Working in New Zealand – Education Sector and Research Funding

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by Sarah Marten 

New Zealand’s Tertiary Education Strategy for 2010-2015 focuses on helping young people to achieve their highest potential. Tertiary education is changing to make it even more relevant and efficient, to meet the needs of students, the labour market and the economy.

New Zealand has eight universities which provide undergraduate and postgraduate degrees and diplomas. These are:

 North Island:

  • University of Auckland
  • Auckland University of Technology
  • Massey University (Palmerston North)
  • Victoria University of Wellington
  • University of Waikato (Hamilton)

 South Island:

  • Lincoln University (Lincoln, near Christchurch)
  • University of Canterbury, Christchurch
  • University of Otago, Dunedin

 N.B. Some of the universities also have campuses at other locations.

Fees vary between the different universities, but start at around $4500 for teaching and humanities courses and rise to over $12,000 per year for subjects such as medicine and dentistry. Fees for overseas students are considerably higher. Loans are available to cover the cost of tuition fees, course-related costs and living expenses.  Loans are interest-free for graduates who stay in New Zealand.

Domestic (home) student fees are paid by New Zealand and Australian citizens and permanent New Zealand residents.

Students can apply for a “Student Allowance”, which is a means-tested weekly payment which helps with living expenses for full-time students. This money does not have to be re-paid. Scholarships, bursaries and awards are also available.

There are also 20 government-funded Polytechnics and Institutes of Technology that offer both academic and vocational courses including degrees, certificates and diplomas.

There are three Wananga which are tertiary institutions that provide degrees, diplomas and certificates in accordance with Maori philosophies.

New Zealand also has a number of private training establishments at the tertiary level.

Teacher training is provided by seven of the universities and a number of the private training establishments.

University Applications

New Zealand students are qualified to enter a New Zealand university if they achieve a certain number of credits at level three or higher from the New Zealand Qualification Framework. These are often relaxed for applicants over the age of 20. Consult the university websites for full details of entry requirements.


Most New Zealand universities operate a two semester system, and the dates can vary. Semester One usually runs from February to June, Semester Two from mid-July to mid-November, and the Summer School from early January to mid-February.

Further details about applications and semester dates can be found at:

Also look at the University Guide:

Degree Grading

New Zealand universities generally award letter grades from A to E with plus and minus variations. The letter grades correspond to percentage mark bands which vary between universities. D and E grades represent a fail. For honours degrees the letter grades correspond to degree classes, e.g. A grades mean a first-class degree.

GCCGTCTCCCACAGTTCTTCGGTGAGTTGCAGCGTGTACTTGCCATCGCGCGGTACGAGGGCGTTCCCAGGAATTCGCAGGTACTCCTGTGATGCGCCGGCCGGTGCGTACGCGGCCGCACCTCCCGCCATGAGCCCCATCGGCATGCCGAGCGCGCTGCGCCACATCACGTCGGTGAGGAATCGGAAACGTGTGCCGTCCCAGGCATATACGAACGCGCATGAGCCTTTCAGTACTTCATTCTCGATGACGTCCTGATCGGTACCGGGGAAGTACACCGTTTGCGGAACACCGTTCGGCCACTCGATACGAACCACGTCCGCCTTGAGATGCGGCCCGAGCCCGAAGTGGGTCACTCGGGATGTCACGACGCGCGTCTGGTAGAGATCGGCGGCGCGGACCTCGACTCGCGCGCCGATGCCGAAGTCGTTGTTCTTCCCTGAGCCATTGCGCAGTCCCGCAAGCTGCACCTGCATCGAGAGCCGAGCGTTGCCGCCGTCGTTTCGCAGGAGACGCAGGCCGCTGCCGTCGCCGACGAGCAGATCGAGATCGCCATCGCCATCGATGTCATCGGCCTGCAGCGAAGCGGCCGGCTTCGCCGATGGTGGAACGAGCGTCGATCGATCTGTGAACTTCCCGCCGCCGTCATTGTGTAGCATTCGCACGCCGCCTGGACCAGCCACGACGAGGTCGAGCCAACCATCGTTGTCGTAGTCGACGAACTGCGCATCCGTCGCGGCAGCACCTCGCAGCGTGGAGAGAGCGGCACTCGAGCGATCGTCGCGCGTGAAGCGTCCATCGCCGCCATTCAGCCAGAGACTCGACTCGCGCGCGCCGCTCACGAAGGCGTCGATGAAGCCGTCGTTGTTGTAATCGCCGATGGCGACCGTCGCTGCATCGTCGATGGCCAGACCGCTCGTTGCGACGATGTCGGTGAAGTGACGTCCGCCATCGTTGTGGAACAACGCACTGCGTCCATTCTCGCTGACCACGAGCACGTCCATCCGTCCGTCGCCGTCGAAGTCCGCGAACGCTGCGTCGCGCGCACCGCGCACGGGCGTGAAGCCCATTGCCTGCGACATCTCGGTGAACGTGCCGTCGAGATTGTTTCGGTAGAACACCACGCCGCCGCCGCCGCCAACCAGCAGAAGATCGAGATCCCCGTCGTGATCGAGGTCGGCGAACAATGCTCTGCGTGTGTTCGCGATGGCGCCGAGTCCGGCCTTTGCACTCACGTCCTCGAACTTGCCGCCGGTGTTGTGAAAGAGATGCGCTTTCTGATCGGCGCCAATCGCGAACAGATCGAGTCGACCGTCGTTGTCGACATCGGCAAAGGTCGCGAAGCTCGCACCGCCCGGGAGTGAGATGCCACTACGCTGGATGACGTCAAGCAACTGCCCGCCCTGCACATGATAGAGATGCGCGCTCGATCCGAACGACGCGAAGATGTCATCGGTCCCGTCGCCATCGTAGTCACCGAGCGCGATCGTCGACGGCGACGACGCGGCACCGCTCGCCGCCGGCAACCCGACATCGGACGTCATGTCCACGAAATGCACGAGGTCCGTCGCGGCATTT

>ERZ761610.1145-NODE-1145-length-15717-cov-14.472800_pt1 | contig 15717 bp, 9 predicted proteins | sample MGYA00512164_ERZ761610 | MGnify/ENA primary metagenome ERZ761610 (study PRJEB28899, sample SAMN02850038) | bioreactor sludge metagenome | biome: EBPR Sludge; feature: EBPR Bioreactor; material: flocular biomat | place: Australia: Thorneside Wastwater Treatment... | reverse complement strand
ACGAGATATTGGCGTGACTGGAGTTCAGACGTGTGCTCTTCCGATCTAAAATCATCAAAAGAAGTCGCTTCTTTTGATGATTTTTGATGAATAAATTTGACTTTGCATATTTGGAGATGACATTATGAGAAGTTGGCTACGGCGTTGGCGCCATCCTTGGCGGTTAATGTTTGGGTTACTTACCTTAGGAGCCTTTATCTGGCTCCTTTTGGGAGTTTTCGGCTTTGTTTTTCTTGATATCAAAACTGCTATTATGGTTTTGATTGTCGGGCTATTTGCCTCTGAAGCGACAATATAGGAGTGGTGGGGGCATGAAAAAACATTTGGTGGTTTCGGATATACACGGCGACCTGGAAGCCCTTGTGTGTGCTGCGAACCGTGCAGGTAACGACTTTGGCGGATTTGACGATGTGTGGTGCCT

Funding University Research

The Performance Based Research Fund is a New Zealand tertiary education funding process which allocates research funding on the basis of the quality of research undertaken in individual institutions, known as Tertiary Education Organisations (TEOs).

This has replaced the old model of allocating research funding according to student numbers.

The quality is assessed according to research degree completion numbers, the amount of external research funding and evaluation of the research performance of academic staff.

Academics are required to submit evidence via a portfolio, detailing research outputs, contribution to the research environment and peer esteem.

Further information can be found at:

TEOs can also apply for competitively awarded funds from a range of bodies. Applications for these funds are also made by other research providers, including private providers and Crown Research Institutes (CRIs).

CRIs are the science research businesses owned by the crown or New Zealand government, and were formed in 1992 from existing government-owned research bodies. The CRIs are the largest providers of funding for scientific research in New Zealand.

The main source of government funds are:

Ministry of Science Research and Technology (MoRST) - this is a large funding body that funds research within science and technology. This is set to merge with the Foundation for Research, Science and Technology to become the new Ministry of Science and Innovation. 

The Marsden Fund - funds research in science, engineering, maths, social sciences and the humanities. This fund is administered by the Royal Society of New Zealand.

The Health Research Council (HRC) – this is a crown agency responsible for the management of government investment in public good health research.

There are also a number of private funds and New Zealand HE institutions also compete for international research funding.


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